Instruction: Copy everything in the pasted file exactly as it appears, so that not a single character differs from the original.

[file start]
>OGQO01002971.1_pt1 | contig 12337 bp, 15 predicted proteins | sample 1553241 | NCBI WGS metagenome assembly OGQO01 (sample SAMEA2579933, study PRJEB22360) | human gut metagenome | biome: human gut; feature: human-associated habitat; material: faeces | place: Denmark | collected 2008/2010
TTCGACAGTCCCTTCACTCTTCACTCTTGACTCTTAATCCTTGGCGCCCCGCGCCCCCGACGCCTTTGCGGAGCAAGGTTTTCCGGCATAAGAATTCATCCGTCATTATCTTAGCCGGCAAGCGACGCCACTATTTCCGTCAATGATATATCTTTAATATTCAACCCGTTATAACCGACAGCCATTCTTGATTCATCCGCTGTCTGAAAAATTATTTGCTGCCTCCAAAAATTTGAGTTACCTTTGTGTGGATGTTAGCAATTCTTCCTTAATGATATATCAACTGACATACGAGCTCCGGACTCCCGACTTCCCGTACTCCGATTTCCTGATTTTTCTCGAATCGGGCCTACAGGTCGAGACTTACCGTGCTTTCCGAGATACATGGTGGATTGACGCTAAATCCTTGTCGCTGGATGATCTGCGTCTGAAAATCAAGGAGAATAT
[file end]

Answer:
>OGQO01002971.1_pt1 | contig 12337 bp, 15 predicted proteins | sample 1553241 | NCBI WGS metagenome assembly OGQO01 (sample SAMEA2579933, study PRJEB22360) | human gut metagenome | biome: human gut; feature: human-associated habitat; material: faeces | place: Denmark | collected 2008/2010
TTCGACAGTCCCTTCACTCTTCACTCTTGACTCTTAATCCTTGGCGCCCCGCGCCCCCGACGCCTTTGCGGAGCAAGGTTTTCCGGCATAAGAATTCATCCGTCATTATCTTAGCCGGCAAGCGACGCCACTATTTCCGTCAATGATATATCTTTAATATTCAACCCGTTATAACCGACAGCCATTCTTGATTCATCCGCTGTCTGAAAAATTATTTGCTGCCTCCAAAAATTTGAGTTACCTTTGTGTGGATGTTAGCAATTCTTCCTTAATGATATATCAACTGACATACGAGCTCCGGACTCCCGACTTCCCGTACTCCGATTTCCTGATTTTTCTCGAATCGGGCCTACAGGTCGAGACTTACCGTGCTTTCCGAGATACATGGTGGATTGACGCTAAATCCTTGTCGCTGGATGATCTGCGTCTGAAAATCAAGGAGAATAT